Arthur Edwin Crabbe was born on March 25, 1890 in Thorpe-St. Andrew, England. His father was a medical attendant in the British Military, and his mother was a nurse who encouraged her five children to draw and paint. After graduating with a degree from the Holt School, he moved with his friend to Canada to work on a ranch. It was there he sketched ranch-life and scenes on the prairie and realized he wanted to study art.
In 1909, after almost a year on a ranch, he decided to move to California to be with his brother Will and study at University of California School of Art in San Francisco. After a few odd jobs through the years, Arthur became a ranch hand in the San Joaquin Valley in 1912. Arthur was later involved in a cattle rustling conspiracy where the Perini brothers and family sought vengeance on him for notifying police of their involvement and subsequent jail time. After a terrible attack almost killed him, Arthur fled and changed his name to Arthur Edwaine Beaumont-Crabbe, which he later shortened to Arthur Edwaine Beaumont. By 1915, he was in Los Angeles and was struggling to make a living as a professional artist. In the 1920s, Beaumont received funding to study in Europe where he developed an impressionist style. Upon returning to California, he focused on portraits and maritime art.
In the 1930s, Beaumont caught the attention of the Navy with his acclaimed portraits. He was later commissioned as a Lieutenant in the U.S. Naval Reserve, where he worked on location over the years sketching and painting on naval tours and field trips. He was on the USS Indianapolis where President Roosevelt praised his work, he was commissioned by the National Geographic Magazine to do a series aboard navy ships, and by World War II, he was America's foremost military artist helping with a war bond campaign by selling signed lithographs.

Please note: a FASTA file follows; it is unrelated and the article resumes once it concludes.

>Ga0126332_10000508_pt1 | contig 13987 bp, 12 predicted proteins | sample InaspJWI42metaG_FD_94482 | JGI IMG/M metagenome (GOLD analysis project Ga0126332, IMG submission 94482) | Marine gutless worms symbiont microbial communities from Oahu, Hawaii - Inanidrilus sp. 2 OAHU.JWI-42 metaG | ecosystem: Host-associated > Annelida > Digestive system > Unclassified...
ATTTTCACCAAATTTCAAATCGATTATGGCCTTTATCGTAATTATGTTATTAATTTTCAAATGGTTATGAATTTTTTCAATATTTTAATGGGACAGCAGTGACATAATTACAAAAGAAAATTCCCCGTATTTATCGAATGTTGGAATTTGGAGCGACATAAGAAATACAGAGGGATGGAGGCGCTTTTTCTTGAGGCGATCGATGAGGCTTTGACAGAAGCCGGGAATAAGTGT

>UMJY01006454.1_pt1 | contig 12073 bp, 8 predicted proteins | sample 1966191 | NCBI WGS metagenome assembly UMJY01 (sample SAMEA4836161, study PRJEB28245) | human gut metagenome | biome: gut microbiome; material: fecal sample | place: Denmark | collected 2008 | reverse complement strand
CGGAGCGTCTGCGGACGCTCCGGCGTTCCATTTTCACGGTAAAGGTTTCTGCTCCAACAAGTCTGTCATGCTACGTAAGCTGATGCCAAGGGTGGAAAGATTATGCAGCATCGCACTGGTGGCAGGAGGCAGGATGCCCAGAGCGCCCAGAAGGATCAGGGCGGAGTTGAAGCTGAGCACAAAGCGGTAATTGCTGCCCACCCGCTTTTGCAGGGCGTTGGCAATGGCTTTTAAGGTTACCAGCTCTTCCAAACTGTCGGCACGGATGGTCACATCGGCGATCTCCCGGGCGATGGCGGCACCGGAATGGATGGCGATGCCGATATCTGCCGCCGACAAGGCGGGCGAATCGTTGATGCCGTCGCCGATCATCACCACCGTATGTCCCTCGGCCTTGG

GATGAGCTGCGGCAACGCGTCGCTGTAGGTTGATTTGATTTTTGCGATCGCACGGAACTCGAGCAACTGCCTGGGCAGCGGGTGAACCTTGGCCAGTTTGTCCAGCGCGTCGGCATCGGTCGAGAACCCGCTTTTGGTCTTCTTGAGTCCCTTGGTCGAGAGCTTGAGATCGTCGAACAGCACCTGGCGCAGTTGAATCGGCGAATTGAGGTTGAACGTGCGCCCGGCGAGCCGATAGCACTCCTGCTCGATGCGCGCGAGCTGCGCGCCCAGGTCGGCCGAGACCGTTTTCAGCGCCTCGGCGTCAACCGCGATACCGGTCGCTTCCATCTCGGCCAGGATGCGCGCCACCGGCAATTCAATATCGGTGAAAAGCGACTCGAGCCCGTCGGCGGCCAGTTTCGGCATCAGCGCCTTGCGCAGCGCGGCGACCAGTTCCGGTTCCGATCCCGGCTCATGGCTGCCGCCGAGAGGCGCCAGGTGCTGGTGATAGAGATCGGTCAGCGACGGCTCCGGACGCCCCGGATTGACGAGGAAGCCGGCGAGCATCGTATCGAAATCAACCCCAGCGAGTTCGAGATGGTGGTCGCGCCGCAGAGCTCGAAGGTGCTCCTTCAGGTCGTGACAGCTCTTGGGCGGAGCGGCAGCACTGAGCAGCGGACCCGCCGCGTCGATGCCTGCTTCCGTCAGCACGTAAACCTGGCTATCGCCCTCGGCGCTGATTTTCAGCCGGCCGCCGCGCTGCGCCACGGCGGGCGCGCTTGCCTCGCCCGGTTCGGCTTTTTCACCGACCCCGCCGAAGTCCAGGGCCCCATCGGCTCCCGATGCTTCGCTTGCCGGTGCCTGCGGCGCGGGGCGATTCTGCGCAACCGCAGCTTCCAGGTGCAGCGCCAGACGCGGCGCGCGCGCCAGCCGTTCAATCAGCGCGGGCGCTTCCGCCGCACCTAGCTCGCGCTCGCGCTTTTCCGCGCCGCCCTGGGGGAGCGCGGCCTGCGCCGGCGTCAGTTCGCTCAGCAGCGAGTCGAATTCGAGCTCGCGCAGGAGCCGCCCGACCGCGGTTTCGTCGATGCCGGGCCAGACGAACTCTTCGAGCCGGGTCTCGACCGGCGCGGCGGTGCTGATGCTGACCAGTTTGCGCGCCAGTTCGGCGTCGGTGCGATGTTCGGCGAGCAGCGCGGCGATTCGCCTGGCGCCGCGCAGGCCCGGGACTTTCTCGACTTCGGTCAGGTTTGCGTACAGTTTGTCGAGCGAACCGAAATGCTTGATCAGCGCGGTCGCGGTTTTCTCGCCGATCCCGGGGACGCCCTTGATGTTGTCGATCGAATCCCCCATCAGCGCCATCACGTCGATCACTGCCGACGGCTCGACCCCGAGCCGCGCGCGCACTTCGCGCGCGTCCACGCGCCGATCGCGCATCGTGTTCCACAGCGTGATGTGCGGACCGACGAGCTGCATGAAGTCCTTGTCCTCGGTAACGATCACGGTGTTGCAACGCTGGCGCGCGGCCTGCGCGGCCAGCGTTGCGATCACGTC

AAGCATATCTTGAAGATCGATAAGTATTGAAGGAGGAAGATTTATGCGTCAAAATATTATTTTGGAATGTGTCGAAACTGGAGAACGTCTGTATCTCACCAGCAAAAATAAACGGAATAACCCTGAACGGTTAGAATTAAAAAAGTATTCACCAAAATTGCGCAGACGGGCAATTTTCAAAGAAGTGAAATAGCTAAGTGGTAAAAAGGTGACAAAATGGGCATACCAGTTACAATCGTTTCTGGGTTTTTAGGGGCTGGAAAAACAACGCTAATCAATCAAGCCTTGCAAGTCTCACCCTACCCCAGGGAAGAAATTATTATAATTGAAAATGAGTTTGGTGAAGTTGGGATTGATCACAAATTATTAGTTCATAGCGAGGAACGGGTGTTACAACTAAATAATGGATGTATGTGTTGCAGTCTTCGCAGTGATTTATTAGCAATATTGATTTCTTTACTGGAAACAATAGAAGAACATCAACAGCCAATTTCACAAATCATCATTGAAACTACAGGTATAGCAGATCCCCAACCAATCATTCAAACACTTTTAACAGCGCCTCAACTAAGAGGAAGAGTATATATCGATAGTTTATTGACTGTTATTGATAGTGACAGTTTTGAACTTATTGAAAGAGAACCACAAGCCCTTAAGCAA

After the war, Arthur continued sketching and painting naval activity around the world. He spent time in Antarctica where he painted through severe weather conditions. He enjoyed painting watercolors outdoors though, even in noisy shipyards or in life-threatening situations, just so he could produce plein air watercolors.
In 1946, Beaumont was selected as an official artist for "Operation Crossroads" on Bikini Atoll during the atomic bomb tests. With over 180 sketches and watercolor paintings, he recorded the events and the effects of the bombings. This painting, “The Red Bathing Suit,” shows a rare look at the people living on Bikini Atoll during the bomb tests. Beaumont depicts a scene where he noticed that a woman in a red bathing suit was the only nurse not wearing a standard issue gray suit, standing out from the crowd with her vibrant color. According to the artist’s son, Geoffrey, Arthur convinced her to roll up her suit because it looked frumpy, making her suit look like the beginnings of what became the “bikini.” After hearing about the atomic bombings on Bikini Atoll, the French designer Louis Réard named his new two-piece bathing suit a “bikini” due to the shocking nature of the first bathing suit to reveal the navel.
This painting was signed and dated much later in Beaumont’s life, so the word “feminine” next to the title on the artwork itself is to signify the subject as a female since most of the habitants on the island were male and no woman showed as much skin while wearing a bathing suit. The year is also mistakenly labeled as 1948, but that would have been during Beaumont's travels aboard naval ships in Japan and China.
After several injuries and close calls throughout his career, Beaumont continued to paint plein air watercolors even in old age. He returned to Antarctica in 1959 as the staff artist on the USS Glacier and made it to the South Pole suffering through more treacherous conditions. In the 1960s, he traveled to Vietnam to record the Navy's small craft operations against the Viet Cong. He was still doing commissioned work well into his eighties, painting naval ships five days a week at his home in Laguna Hills, until he passed away on January 23, 1978.
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